1 Timothy 4:13, 16 - Until I come, devote yourself to the public reading of Scripture, to exhortation, to teaching. ... Persist in this, for by doing so you will save both yourself and your hearers.
This devotion pairs with this weekend's Lutheran Hour sermon, which can be found at lutheranhour.org.
The Settlers of Catan has sold more than 30 million copies, making it one of the best-selling board games ever. In it, players compete to build the most successful colony. But the game's rules force players to work together. You can't win by hoarding resources. You must cooperate with your fellow settlers. It's this social side of the game that makes him most proud, says the game's creator, Klaus Teuber, who developed the game by spending his weekends playing early versions of it with his wife and three children. Teuber designed the game to be a tool for inviting community.
Likewise, the Bible is a tool—not just any tool—it's God's tool. But like any tool, it's good to remember what it's for. What is the Bible for? Maybe you've heard someone answer with the acrostic: B-I-B-L-E, "Basic Instructions Before Leaving Earth." It's catchy, yes. But it's also misleading because it says the Bible is mostly for what happens after an individual dies. Now, the Bible does teach us that after death "comes judgment" (Hebrews 9:27b). And it aims to prepare us for death. But more importantly, the Bible is the story of how Jesus, through His death and resurrection, is bringing God's kingdom, God's community, "on earth as it is in heaven" (Matthew 6:10b). Besides, those who've been baptized into Jesus have died already to our old selves so that even now we would start walking the walk of God's new creation (see Romans 6:4).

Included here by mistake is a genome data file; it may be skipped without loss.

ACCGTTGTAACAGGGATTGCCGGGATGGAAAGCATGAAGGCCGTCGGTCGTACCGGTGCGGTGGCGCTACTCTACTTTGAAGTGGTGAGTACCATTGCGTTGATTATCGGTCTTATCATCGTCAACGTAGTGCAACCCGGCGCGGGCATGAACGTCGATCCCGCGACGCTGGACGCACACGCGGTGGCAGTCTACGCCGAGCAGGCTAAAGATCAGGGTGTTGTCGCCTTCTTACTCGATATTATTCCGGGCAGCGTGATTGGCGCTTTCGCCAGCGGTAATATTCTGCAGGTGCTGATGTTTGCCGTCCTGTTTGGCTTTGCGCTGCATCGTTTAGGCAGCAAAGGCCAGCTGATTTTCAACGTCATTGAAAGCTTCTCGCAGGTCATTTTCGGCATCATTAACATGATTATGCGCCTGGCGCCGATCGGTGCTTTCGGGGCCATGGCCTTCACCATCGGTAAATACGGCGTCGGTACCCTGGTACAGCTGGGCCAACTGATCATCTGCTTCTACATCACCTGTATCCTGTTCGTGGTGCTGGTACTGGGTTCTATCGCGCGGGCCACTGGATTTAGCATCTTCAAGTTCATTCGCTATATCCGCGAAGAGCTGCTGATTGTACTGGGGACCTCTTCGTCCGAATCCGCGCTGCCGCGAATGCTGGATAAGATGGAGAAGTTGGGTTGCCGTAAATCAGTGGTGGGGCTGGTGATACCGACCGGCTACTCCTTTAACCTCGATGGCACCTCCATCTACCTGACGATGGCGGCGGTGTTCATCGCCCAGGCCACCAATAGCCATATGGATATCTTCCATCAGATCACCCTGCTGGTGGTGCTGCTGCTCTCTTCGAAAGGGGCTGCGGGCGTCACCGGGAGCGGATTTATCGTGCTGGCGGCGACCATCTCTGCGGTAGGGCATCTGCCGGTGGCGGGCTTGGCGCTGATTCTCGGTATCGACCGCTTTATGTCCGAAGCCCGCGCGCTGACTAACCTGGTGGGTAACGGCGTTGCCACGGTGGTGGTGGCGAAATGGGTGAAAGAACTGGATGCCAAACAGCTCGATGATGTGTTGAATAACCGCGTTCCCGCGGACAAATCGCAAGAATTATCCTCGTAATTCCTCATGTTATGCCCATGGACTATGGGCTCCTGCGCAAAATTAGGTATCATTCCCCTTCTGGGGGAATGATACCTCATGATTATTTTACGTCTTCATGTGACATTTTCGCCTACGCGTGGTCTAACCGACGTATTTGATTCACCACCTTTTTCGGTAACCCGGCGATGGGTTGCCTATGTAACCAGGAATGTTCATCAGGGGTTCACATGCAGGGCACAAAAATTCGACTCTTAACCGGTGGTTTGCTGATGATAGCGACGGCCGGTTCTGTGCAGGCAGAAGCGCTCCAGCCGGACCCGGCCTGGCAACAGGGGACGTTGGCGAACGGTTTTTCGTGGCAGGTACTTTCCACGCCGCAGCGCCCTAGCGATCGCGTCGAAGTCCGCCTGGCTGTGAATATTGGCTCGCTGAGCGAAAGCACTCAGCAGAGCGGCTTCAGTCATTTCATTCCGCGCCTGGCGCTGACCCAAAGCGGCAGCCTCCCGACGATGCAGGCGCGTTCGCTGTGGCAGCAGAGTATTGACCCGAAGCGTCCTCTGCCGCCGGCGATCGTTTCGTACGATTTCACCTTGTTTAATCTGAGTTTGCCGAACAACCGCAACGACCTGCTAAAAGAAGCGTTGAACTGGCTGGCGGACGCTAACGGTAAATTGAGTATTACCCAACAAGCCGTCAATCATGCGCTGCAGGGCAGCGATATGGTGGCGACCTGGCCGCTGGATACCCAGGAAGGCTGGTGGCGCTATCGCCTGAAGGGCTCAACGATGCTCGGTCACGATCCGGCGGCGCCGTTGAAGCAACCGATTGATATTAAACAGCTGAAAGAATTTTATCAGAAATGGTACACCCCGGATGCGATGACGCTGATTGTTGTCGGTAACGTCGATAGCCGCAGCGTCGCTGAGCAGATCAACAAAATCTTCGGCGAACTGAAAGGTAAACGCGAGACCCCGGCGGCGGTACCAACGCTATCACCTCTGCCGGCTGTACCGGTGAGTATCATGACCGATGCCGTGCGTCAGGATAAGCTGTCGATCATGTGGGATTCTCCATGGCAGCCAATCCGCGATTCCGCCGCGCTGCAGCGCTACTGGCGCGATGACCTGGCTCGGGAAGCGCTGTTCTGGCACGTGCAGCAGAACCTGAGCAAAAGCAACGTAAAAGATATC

There's another reason that catchy acrostic is misleading. It might have us imagine the Bible as a pre-launch manual for an escape pod with seating for one. Now as we heard, Paul did encourage Timothy to read the Bible aloud for people so that they would be saved. But Paul described that experience of being "saved" not merely as an individual's escape from disaster, but as adoption into a family, as citizenship in a commonwealth, and incorporation into Jesus' body, the church (see Ephesians 2:11-22). And through the faith created by God's Word, we are saved now; we are part of this community now, co-heirs of the new creation already. So, even if you read the Bible silently, by yourself, isolated, alone—that tool is not yet serving its Maker's purpose. God's goal with the Bible is to draw you into a community, in-person, with other people, struggling, forgiven, gathered in the presence of the crucified, risen, and returning Jesus.
Klaus Teuber, the maker of The Settlers of Catan, once received a letter from a worker at a mental hospital for children. The worker told him about a boy there who had never spoke to anyone. He just sat there, isolated, alone. One day, this boy saw a group of kids playing Settlers of Catan. Soon after, he joined them. Catan became a tool for drawing him out of himself and into a community. The Bible is God's tool. That's why Paul encourages Timothy, the young Christian community builder, to keep reading it publicly, out loud for the people, to invite them, to warn them, guide, teach, and ultimately to save them to be a small, but eternally important part of Christ's body, the church.
WE PRAY: Dear Jesus, by your Word, draw me out of myself and into Your community. Amen.
This Daily Devotion was written by Rev. Dr. Michael Zeigler, Speaker of The Lutheran Hour.
1. Which activities have you found to be helpful for inviting and building community?
2. Have you ever been drawn into deeper relationships with people through studying, speaking, and listening to the Bible together? What do you remember about that?
3. Which ways of engaging the Bible have you found to be the least or most helpful for inviting and deepening community with others?
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